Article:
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Microsoft

Windows Server 2016 comes reasonably secure “out of the box”. But it’s important to remember that while the server is reasonably secure, not every security control that is can be configured for Windows Server 2016 (and the more recently released Windows Server 2019) is enabled on the operating system when you deploy it using default settings.

 

In a series of blog posts I am going to discuss things that you can do to harden your Windows Server deployment, focusing mainly on the steps that you can take to harden both Windows Server 2016 and Windows Server 2019. I’ll be going through the technologies and security controls that are available in Windows Server 2016 and Windows Server 2019. One of the primary reasons that you should be running these versions of the Windows Server operating system is that they are far more secure and far better able to be made even more secure than prior version of Windows Server.

 

In this specific post I want to talk about third party security configuration baselines, which are guides published by organizations such as the Defense Information System Agency (DISA) and Center for Internet Security (CIS).

 

Third party security configuration baselines are exhaustive lists of the security controls that can be applied to a specific product. At present there are security configuration baselines published by DISA and CIS that describe the security controls that can be applied to Windows Server 2016 and Windows Server 2019.

 

The two most influential security baselines for Windows Server 2016 and Windows Server 2019 are:

 

The baselines are documents that consist of a list of security controls that you can apply to your servers. Security controls listed in baselines vary depending on the nature of the control. For example, some controls offer explicit recommendations such as that a specific service that should be configured as to be in a disabled state, such as the XBOX Live service on Windows Server, or a protocol that should be disabled, such as NTLM or SMB1.  Other security controls are recommendations such as ensuring that any local Administrator accounts have their passwords updated every 60 days. Sometimes there are associated bits of PowerShell code that would allow an auditor to check whether the control is implemented.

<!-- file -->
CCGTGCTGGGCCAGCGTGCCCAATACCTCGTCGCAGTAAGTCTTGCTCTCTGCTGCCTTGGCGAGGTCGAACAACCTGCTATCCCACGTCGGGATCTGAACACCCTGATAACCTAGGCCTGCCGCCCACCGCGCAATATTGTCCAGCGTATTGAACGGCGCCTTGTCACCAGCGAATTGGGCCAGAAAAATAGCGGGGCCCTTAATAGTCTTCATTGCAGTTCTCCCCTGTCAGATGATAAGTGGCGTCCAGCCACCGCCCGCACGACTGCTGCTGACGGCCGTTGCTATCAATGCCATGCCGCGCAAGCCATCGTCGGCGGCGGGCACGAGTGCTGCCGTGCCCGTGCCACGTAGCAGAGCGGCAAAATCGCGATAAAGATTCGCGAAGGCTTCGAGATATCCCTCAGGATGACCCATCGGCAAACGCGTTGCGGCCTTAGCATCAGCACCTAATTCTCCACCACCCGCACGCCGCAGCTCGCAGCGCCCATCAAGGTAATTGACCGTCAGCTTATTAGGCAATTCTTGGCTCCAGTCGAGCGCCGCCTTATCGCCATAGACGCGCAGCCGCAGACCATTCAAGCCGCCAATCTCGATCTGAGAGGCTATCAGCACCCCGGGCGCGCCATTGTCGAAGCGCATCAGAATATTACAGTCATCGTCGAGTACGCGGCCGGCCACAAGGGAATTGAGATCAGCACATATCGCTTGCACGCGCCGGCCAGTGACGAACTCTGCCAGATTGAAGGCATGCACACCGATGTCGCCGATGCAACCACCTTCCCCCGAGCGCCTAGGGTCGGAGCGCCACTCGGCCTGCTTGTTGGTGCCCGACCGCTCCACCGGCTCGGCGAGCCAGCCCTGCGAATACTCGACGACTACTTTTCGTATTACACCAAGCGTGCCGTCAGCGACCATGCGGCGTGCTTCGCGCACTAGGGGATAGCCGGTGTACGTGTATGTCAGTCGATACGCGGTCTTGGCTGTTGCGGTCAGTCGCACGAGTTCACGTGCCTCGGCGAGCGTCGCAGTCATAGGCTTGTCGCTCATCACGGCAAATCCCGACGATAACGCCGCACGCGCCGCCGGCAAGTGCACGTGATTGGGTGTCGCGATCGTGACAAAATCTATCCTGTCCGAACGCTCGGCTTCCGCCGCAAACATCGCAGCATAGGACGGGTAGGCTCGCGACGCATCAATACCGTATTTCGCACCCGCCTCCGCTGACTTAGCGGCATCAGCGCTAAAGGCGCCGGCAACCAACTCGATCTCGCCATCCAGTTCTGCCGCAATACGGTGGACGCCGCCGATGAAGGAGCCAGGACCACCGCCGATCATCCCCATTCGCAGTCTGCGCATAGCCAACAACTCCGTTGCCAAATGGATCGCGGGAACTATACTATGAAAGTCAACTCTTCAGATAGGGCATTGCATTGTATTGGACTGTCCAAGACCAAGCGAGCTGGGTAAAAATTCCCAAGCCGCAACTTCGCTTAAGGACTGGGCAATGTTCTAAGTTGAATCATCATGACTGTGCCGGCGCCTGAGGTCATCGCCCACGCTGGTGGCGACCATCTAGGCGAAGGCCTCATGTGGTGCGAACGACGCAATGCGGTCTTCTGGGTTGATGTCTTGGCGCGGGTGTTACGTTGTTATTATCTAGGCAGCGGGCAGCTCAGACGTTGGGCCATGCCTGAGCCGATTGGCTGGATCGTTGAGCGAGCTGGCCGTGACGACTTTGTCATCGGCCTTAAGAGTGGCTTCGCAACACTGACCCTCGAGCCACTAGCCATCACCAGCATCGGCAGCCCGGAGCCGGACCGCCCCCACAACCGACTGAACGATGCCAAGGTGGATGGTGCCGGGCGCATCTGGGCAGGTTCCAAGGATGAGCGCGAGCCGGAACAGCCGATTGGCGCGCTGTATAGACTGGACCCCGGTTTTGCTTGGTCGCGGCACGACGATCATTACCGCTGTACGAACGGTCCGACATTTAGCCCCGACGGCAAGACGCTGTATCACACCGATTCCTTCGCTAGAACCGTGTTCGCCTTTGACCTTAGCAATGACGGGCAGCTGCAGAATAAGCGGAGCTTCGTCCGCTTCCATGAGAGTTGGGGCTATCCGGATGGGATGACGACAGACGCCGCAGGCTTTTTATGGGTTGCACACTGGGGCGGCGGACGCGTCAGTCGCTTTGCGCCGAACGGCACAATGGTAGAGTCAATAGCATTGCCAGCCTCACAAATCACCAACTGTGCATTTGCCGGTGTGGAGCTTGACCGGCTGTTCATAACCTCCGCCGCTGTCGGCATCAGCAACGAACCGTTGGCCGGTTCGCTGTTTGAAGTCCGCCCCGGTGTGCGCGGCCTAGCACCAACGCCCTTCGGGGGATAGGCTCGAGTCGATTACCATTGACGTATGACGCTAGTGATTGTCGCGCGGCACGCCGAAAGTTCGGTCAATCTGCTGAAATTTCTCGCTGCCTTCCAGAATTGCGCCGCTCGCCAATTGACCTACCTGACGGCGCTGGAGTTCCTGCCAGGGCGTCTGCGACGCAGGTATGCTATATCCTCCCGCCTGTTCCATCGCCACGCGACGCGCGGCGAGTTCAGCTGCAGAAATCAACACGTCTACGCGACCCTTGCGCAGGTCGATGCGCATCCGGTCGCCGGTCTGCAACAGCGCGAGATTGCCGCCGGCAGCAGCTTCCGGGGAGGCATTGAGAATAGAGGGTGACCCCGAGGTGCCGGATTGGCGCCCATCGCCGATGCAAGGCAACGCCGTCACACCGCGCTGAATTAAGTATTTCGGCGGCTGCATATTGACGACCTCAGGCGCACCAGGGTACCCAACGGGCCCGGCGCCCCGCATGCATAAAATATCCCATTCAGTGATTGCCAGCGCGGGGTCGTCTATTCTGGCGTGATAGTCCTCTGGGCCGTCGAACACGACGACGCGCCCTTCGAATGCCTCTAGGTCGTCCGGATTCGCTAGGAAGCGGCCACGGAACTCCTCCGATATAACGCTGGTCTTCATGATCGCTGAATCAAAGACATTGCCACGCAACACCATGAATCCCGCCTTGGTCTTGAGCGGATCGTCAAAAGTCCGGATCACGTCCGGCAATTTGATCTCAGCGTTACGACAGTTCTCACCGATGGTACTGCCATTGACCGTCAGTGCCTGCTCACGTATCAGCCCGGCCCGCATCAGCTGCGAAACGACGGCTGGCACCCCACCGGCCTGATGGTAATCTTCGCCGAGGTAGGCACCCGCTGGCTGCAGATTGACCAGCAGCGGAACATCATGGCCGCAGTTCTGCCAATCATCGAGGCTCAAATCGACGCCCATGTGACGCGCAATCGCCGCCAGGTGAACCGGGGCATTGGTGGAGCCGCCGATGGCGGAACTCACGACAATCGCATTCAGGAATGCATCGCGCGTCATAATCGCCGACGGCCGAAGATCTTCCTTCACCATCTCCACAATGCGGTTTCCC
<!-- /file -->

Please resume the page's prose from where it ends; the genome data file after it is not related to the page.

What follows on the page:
The DISA STIG baseline provides some group policy templates that allow you to apply some of the recommended configuration. There are also people in the security community, including Microsoft MVPs, who provide Desired State Configuration configurations that implement some of the security controls listed in the DISA STIG and CIS baselines.

 

For those interested in starting the process of hardening Windows Server, I recommend getting copies of both the DISA STIG for Windows Server as well as the CIS security benchmark for Windows Server 2016 and performing an initial read through of what recommendations are made. Such a read through will give you a high level understanding of the lengths that you can go to when it comes to hardening Windows Server.

 

What you should definitely not do is try to apply each security control in a baseline such as DISA STIG for CIS to a production server right away. As you’re likely aware, Windows Server ships with many of these security controls disabled. The reason for this is that when you enable a security control, you may also disable some functionality that takes advantage of the configuration setting that the security control hardens.  A good example of this is SMB1. SMB1 is an insecure storage protocol that’s enabled by default on the RTM version of Windows Server 2016 because a large number of customers still have other services on their network that require access to SMB1. Organizations that have deployed Windows Server 2016 have been encouraged to disable SMB1. Some were able to do so without problems, others found that disabling SMB1 on Windows Server caused issues elsewhere in their environment.

 

Baselines won’t tell you is where implementing a specific security control will break something on your network. Sometimes you’ll be able to predict whether implementing a security control will have an adverse impact on an existing workload, other times you’ll enable the security control and have to wait to see if anything happens. The only real way of being sure that implementing a security control doesn’t cause an adverse reaction is to implement it.